New trends are emerging, often from specific guest needs. Working remotely, for example, has become commonplace for many employees and is forecasted to become more than just a passing trend. This has pushed people towards bleisure, which was not the case before. At the same time, the wellness industry is becoming into a booming market and hospitality venues are well-positioned to take a large piece of it, especially those with existing spa facilities. People are asking for ways to respect their health and improve their mindset and hotels that invest in that will definitely have an advantage. Another important trend is personalisation and unique experiences that give back to local communities, such as niche properties, niche hotels, adventurous holidays, relaxation and retreats. Social responsibility makes it a priority for hotel teams to go the extra mile so that authenticity in service is conveyed in a smart way that is not intrusive.

Happy holidays

The average revenue per available room of European hotels increased just under 3% of the pre-pandemic period, which is largely driven by a strong ADR. A strong ADR growth will definitely help offset the supply chain and labour shortages that, together with inflation, are raising costs for the industry. Currently, the recent relaxation of travel restrictions in China will definitely boost hotel demand across Europe. We have already started seeing it and are meeting this demand. Increasing business and travel should offset any potential slow down if that is to happen. In leisure, TUI group, one of the largest groups globally, announced recently that its summer 2023 booking trends have remained strong with 8.3 million bookings to date, which is quite a number. Currently, 55% of its summer programme has been sold, highlighting Spain, Greece, Portugal and Italy among its successful destinations. Overall bookings for summer 2023 are 13% higher than last year and at 96% of pre-pandemic levels, which is important. At the same time, the second UNWTO World Tourism Barometer for 2023 shows that the rapid recovery of the sector continues. If we take into account that international arrivals reached 80% of pre-pandemic levels in the first quarter of 2023, it is going to be a highly successful summer underlined by a strong autumn period as well.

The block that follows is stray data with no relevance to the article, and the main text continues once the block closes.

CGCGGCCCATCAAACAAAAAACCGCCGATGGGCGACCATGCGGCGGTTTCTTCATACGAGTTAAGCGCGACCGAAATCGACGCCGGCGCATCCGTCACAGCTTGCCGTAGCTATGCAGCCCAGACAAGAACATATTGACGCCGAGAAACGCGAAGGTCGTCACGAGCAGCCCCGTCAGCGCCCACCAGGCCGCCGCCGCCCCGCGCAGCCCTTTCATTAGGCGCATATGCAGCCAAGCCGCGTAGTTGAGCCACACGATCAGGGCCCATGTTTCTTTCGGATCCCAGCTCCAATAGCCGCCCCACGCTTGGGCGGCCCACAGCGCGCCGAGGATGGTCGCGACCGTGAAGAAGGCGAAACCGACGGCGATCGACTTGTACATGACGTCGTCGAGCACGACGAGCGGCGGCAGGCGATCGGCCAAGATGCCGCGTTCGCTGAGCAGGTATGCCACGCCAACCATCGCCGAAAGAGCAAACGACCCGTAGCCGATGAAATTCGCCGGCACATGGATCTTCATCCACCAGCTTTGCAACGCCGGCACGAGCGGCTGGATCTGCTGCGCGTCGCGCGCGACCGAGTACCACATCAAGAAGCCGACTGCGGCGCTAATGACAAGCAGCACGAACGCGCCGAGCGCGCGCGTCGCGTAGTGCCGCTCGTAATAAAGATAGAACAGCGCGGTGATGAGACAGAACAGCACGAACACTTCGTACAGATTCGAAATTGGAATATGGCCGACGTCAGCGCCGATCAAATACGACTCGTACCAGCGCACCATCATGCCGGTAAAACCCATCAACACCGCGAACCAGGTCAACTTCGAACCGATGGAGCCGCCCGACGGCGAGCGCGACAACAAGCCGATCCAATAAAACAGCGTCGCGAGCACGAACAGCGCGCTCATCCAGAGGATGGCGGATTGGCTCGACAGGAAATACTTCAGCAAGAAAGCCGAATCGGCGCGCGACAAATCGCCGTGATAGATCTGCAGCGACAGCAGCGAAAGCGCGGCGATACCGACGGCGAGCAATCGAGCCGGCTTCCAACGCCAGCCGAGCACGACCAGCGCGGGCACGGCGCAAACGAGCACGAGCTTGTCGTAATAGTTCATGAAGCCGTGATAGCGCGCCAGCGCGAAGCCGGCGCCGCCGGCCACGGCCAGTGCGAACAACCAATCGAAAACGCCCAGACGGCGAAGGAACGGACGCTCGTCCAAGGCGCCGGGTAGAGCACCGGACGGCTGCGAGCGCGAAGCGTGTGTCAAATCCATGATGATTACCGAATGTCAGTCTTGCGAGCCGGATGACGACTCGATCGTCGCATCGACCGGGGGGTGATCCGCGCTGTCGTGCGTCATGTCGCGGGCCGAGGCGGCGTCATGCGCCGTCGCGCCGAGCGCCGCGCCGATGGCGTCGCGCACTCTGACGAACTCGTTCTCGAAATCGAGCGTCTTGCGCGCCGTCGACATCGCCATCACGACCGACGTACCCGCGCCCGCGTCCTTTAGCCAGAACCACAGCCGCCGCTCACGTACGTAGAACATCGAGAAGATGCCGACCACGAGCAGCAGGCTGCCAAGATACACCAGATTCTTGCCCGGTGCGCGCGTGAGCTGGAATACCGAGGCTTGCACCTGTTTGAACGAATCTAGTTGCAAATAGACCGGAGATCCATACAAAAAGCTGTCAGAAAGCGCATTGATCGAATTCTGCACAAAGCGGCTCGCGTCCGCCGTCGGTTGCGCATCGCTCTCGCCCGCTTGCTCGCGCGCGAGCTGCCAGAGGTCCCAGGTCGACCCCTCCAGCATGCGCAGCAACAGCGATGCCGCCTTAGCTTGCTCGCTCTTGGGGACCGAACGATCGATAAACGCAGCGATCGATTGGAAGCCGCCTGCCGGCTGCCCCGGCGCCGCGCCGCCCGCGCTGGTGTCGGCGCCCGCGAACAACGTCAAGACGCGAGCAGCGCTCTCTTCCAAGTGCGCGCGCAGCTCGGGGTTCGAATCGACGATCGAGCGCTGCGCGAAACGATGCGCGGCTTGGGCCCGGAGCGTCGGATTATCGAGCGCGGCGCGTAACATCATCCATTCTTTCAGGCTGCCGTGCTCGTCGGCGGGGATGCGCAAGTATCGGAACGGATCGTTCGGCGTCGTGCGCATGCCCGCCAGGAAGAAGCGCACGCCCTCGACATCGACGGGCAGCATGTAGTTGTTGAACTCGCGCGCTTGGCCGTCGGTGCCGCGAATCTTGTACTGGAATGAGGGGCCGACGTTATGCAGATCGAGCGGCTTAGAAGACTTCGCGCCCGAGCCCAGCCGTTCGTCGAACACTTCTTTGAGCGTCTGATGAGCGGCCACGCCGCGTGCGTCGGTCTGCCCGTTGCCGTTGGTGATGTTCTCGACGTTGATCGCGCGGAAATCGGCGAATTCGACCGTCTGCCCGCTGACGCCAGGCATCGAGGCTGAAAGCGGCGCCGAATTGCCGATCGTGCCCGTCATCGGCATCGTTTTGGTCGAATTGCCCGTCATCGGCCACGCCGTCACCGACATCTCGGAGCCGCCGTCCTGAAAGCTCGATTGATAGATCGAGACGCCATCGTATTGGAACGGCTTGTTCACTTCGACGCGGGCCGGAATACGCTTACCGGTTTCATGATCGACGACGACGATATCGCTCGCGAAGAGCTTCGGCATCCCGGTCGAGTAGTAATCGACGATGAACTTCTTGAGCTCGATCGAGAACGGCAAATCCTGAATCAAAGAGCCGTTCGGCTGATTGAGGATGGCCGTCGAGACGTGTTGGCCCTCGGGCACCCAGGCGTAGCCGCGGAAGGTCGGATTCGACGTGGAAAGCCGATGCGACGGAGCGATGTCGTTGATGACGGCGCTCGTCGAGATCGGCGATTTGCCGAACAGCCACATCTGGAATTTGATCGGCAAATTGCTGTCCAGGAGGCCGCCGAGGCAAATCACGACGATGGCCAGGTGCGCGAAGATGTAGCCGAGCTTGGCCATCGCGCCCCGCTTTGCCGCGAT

Taming turbulence        

In what is likely to be yet another turbulent year for economies and, naturally, the labour market, making sure that hotel members feel appreciated is particularly important for EHMA, which is why we concentrate as an association on specific activities that will help our members towards achieving this. I would say that there are five trends that we feel, as an association, are important to the well-being of employees: financial return and flexible work options; personal and career development; talent attraction and recruitment; the degree of technology adoption within the hotel industry, which will definitely have an impact; and environmental, social and governance concerns. To create insights into these areas we are in constant contact with our strategic partners, such as HOTREC, Ecole Hoteliére de Lausanne and the Nolan Cornell School of Hotel Administration and our supporters that include premium brands of different products and services related to the hospitality industry.

I strongly sense that we should not get carried away by current success, however. Instead, we ought to consider, in my humble opinion, three factors. First of all, the sky high rates we are experiencing currently are expected to come down at some point. The second is that labour shortages and challenges are here to stay. So, every one of us needs to cultivate a culture respectful of workers within our community and hotels. And lastly, the rhythm of digitalisation involvement is moving faster than ever, which means that we need to proactively dip, dive and adapt, as the hospitality industry has always been slow into adaptation. Now is the time to understand where we are heading and roll our sleeves up to get started, because it is moving quickly.